Title: Bollywood’s Top 20 Superstars of Indian Cinema
Author: Bhaichand Patel (Editor))
Publisher: Penguin Viking
Genre: Non Fiction / Film
If you ask me, my expectations with ‘Bollywood’s Top 20’ were to first find out who all made it to the Top 20, and then discover new facets of their personalities, growth as performers and their cinematic journeys. There are no issues with the essays per se but personally I felt that they were quite on the surface and do not succeed in presenting the superstars intimately.
Most of the stars who make it to the selected top 20 are expected. So you have the tragedy king Dilip Kumar to the evergreen Dev Anand to frighteningly popular Rajesh Khanna, there’s the angry young man Amitabh Bachchan, the quintessential lover boy Shahrukh Khan, the perfectionist Amir Khan alongwith the self-effacing K.L.Sehgal, charismatic Devika Rani, showman Raj Kapoor, Indian earthy beauty Madhuri Dixit and a few more. Frankly, for me – with all due respects to these actors – Shammi Kapoor, Kajol and Kareena Kapoor don’t quite make the cut. If we are talking about “the” Top 20 Superstars of all time, then, no. But as Mr Patel clarifies in the ‘Introduction’, these superstars have been picked up from different decades. In which case, the title should have suggested something to that effect.
The cover page is befitting and celebratory. It is reminiscent of the time when bollywood posters were hand painted and therefore stood out. The cover page captures the Bollywood kitsch in all its glory.
The ‘Introduction’ by the editor Bhaichand Patel establishes his credentials well, explains why these 20 have been picked up for this book and introduces the contributors.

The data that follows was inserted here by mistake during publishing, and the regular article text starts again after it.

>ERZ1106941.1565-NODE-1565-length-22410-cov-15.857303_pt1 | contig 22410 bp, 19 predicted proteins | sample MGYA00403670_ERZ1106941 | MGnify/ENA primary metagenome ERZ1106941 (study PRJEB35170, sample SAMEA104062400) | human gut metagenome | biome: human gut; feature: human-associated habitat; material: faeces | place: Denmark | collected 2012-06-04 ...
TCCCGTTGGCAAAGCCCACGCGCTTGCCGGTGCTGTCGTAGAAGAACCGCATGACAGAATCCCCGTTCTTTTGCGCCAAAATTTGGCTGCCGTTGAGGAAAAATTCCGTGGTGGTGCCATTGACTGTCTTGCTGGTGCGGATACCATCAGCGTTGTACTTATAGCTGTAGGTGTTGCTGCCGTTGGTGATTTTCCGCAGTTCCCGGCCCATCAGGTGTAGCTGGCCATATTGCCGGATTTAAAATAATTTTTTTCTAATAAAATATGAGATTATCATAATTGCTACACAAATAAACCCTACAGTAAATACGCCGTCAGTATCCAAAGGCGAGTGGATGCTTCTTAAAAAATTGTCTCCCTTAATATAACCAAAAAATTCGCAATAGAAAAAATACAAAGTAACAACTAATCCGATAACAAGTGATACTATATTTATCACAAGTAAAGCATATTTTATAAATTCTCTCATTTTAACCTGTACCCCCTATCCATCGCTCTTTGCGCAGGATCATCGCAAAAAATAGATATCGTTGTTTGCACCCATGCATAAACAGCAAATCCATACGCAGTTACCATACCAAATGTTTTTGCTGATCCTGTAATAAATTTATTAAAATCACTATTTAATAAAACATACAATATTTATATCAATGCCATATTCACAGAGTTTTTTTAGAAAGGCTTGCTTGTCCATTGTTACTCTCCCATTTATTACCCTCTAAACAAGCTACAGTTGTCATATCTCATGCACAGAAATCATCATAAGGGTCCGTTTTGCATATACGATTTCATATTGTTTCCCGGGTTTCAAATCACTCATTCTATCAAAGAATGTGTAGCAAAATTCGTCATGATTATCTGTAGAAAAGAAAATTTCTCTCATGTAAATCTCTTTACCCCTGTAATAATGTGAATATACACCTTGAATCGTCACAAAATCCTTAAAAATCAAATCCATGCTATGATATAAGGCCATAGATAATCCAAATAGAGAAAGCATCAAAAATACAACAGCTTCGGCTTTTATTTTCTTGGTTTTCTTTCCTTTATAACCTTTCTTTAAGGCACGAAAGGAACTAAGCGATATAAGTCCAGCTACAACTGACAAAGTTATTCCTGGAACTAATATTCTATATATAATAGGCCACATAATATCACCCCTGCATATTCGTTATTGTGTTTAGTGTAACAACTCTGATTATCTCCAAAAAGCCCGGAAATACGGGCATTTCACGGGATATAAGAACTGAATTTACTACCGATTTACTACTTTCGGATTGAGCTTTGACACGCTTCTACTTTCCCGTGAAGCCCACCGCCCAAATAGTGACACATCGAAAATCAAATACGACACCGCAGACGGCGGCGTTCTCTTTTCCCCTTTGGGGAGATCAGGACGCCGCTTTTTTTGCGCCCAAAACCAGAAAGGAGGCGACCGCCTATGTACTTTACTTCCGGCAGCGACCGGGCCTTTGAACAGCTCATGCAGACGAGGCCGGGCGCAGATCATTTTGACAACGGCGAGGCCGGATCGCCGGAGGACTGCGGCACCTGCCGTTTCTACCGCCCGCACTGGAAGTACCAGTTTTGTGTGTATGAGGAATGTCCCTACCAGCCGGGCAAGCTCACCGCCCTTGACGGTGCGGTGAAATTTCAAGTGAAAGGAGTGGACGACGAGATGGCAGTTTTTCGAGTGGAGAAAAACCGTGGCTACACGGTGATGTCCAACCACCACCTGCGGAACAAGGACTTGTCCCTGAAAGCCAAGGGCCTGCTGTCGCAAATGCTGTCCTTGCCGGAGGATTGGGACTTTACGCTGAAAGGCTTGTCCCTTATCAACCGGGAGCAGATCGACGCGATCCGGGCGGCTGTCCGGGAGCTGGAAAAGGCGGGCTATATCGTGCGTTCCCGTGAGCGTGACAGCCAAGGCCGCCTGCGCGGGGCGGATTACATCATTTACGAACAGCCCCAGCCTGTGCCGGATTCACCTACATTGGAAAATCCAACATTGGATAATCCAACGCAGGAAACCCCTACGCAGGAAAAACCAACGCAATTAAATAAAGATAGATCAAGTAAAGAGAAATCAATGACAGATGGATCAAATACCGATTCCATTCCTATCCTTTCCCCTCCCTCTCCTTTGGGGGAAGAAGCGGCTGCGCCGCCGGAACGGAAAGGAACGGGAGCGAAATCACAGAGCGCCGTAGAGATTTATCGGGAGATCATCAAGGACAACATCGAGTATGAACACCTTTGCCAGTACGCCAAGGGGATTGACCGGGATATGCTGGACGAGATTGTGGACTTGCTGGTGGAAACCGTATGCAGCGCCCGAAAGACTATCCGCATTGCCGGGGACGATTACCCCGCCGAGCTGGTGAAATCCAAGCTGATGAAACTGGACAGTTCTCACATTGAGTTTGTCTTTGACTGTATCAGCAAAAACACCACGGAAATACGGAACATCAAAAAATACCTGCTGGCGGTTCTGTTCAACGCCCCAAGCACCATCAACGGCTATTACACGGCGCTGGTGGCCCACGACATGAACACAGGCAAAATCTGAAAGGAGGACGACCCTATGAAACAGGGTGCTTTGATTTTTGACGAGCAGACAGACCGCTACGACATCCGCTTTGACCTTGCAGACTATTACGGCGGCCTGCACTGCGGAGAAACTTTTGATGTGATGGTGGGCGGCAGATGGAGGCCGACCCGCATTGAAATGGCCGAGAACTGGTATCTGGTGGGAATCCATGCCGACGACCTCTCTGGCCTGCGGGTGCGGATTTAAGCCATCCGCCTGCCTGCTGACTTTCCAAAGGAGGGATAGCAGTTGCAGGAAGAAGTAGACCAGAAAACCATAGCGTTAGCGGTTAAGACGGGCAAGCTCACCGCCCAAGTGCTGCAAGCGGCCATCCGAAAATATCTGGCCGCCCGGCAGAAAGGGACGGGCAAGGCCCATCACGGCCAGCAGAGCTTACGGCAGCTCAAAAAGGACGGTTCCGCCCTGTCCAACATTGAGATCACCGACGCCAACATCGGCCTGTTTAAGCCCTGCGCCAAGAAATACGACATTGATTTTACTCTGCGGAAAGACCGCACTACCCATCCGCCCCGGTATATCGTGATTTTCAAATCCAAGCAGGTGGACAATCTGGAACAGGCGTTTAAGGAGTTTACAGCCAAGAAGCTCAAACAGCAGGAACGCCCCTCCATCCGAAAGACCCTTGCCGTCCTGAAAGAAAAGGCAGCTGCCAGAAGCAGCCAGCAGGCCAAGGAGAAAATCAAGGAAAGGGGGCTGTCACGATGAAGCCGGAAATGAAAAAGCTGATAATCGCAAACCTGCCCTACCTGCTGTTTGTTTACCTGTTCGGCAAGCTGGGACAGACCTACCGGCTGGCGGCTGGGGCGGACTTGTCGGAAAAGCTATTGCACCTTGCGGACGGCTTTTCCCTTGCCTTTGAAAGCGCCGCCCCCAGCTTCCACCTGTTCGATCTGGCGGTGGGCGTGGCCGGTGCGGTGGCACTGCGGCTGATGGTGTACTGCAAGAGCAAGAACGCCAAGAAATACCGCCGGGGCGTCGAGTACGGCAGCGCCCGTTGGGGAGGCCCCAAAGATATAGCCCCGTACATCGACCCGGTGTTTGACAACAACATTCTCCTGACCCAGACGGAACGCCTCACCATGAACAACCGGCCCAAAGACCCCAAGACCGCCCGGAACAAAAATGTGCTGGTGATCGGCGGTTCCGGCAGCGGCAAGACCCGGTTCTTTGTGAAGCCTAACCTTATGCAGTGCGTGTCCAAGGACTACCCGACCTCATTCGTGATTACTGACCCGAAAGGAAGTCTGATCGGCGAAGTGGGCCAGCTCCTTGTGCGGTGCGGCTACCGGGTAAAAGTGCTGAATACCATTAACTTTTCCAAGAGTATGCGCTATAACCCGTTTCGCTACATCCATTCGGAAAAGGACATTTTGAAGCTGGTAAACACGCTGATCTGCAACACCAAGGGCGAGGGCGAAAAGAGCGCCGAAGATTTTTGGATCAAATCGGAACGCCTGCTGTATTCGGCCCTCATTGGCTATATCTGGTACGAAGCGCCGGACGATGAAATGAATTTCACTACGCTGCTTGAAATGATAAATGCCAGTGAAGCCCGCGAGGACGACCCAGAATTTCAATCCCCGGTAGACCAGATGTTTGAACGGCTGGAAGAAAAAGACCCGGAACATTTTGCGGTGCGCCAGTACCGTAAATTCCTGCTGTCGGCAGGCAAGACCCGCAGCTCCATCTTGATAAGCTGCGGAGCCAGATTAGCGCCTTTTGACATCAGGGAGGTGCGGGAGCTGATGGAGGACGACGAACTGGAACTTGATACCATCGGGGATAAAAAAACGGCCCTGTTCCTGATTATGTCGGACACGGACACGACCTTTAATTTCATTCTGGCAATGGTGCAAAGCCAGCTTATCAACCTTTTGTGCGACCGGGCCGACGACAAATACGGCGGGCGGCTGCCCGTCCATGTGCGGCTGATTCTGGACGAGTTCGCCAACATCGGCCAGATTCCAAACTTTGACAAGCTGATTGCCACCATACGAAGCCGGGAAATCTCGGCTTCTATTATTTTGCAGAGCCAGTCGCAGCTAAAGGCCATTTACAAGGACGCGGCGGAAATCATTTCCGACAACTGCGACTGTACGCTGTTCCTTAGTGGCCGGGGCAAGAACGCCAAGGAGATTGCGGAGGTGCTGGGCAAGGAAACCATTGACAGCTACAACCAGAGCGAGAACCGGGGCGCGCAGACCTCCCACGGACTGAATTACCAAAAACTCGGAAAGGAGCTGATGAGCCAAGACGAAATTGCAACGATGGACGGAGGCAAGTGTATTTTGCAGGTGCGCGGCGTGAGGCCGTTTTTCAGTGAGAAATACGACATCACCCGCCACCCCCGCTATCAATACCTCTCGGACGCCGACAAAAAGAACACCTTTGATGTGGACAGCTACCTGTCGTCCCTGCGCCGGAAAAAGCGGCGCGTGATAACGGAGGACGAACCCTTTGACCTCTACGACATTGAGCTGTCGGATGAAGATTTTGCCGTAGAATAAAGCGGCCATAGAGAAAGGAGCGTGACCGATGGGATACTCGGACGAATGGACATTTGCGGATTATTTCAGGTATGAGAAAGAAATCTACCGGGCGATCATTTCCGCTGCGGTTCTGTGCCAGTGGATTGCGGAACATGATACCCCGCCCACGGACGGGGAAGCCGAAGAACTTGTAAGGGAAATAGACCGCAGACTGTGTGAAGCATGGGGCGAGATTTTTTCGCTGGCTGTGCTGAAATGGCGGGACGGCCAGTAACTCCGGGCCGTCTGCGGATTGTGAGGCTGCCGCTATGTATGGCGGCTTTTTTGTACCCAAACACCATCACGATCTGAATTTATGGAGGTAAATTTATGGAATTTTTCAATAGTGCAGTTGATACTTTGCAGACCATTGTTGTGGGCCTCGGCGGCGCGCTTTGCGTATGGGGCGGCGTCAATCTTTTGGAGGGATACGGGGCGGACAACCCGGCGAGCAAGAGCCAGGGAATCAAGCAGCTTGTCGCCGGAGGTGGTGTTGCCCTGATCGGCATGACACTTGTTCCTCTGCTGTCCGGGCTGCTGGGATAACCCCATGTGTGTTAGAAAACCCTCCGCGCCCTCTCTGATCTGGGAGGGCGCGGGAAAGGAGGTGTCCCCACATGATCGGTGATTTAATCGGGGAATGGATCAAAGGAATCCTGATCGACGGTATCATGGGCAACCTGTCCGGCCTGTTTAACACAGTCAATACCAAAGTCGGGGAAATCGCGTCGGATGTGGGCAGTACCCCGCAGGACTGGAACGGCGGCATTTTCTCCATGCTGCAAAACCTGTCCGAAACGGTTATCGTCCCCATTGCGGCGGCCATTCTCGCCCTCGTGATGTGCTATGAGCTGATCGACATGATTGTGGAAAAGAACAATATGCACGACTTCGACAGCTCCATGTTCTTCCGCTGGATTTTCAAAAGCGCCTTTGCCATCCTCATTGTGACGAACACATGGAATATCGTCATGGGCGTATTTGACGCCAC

This book is no classic and no must-have for a film buff, yet I enjoyed reading it. There seems to be a basic flow to each of the essays. The focus is on cinematic journeys and most of them stay away from gossip or scandals associated with the star or have been handled diplomatically. Every chapter ends with five favourite films of the actor / actress.
I liked reading about yesteryear actors and actresses like K.L. Sehgal, Devika Rani and Ashok Kumar. In a way, this book also captures the evolution of Indian cinema through these superstars. It is interesting to note that in the beginning there were studios which used to churn out films with the actors and actresses on their payroll. There was no such thing as freelancing. There are many such insights, which were fascinating for me as a reader and as a film buff.
The book also comes with a free CD of 50 memorable songs (picked by the editor).
Film enthusiasts will love spending their Sunday afternoon, reading about these popular superstars.
P.S. My mum was disappointed to read the piece on her favourite Hema Malini because according to her there was nothing new about the ‘dream girl’ which she did not know already; while my dad appreciated the little nuggets on his favourite stars like Dev Anand and Dilip Kumar. So, keep your expectations low and you will enjoy it J